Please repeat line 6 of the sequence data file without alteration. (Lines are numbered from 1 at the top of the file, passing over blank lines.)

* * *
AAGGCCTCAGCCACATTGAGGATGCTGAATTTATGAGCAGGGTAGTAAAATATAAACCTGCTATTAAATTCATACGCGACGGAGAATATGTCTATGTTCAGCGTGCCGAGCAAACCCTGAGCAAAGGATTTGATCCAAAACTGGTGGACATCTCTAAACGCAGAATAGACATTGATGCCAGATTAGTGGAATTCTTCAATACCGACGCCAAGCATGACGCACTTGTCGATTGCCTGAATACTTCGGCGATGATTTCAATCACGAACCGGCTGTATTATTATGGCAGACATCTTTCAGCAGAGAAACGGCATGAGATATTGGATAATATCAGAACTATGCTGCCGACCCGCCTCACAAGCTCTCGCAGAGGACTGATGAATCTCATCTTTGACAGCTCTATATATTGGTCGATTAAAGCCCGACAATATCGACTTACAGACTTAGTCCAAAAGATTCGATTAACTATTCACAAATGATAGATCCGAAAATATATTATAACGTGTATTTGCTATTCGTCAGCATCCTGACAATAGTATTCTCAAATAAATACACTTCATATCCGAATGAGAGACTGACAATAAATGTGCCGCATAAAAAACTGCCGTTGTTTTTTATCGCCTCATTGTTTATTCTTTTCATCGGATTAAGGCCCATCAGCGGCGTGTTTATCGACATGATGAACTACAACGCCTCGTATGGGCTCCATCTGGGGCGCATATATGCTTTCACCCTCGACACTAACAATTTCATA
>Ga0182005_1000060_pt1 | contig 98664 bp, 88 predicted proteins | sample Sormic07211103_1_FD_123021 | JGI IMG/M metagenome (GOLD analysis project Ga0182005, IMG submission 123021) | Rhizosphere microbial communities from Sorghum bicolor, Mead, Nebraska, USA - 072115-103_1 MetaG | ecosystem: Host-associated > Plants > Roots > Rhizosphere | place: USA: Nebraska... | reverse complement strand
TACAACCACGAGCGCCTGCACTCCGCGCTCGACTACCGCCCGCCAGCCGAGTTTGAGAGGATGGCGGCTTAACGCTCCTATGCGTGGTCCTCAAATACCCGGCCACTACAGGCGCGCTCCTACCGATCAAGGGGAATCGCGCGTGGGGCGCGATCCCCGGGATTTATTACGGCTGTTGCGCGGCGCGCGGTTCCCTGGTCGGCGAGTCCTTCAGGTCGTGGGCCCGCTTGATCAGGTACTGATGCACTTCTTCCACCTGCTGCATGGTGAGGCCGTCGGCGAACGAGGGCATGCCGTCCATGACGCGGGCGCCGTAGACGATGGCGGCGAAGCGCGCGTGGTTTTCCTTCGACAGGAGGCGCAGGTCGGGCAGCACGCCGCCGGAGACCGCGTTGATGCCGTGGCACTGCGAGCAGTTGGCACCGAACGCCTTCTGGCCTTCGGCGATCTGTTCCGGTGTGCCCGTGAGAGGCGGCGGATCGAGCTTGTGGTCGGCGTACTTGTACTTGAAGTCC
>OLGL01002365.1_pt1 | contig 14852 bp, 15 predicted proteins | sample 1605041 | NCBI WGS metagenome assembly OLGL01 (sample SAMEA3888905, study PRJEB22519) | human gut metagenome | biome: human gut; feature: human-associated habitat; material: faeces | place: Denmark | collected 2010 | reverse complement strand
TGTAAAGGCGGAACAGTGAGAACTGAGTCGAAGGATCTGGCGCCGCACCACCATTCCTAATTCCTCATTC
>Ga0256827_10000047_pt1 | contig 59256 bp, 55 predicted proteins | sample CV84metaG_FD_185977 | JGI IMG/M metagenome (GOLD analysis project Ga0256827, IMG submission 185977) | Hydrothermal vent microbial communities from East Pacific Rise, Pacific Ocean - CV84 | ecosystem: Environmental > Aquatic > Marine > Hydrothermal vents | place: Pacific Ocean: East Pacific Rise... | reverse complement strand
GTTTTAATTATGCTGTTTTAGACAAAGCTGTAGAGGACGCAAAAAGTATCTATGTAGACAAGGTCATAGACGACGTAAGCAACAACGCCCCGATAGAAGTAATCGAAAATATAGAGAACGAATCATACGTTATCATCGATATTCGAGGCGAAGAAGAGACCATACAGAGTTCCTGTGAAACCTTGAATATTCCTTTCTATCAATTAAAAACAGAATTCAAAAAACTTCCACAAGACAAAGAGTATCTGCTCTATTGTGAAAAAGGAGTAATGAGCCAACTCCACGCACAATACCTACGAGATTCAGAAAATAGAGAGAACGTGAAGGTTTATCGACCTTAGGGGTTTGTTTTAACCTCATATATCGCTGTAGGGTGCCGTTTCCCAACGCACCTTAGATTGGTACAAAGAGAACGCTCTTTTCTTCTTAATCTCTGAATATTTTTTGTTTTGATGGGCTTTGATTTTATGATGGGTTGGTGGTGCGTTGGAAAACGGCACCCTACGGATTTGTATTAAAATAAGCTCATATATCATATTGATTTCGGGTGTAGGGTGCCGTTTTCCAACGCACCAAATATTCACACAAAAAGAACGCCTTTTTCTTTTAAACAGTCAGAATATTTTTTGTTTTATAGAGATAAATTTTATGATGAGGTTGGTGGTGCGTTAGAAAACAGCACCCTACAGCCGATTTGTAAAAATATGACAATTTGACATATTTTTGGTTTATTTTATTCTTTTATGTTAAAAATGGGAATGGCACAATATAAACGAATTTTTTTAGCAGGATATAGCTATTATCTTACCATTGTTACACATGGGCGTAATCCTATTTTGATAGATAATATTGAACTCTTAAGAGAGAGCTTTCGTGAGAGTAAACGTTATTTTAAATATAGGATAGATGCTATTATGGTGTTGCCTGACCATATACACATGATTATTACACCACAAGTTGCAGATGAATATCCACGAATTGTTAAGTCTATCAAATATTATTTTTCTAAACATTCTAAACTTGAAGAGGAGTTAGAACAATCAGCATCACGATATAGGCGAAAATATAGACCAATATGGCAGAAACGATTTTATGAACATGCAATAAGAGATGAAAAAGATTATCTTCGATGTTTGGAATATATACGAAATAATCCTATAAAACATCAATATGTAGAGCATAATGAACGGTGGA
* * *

>Ga0256827_10000047_pt1 | contig 59256 bp, 55 predicted proteins | sample CV84metaG_FD_185977 | JGI IMG/M metagenome (GOLD analysis project Ga0256827, IMG submission 185977) | Hydrothermal vent microbial communities from East Pacific Rise, Pacific Ocean - CV84 | ecosystem: Environmental > Aquatic > Marine > Hydrothermal vents | place: Pacific Ocean: East Pacific Rise... | reverse complement strand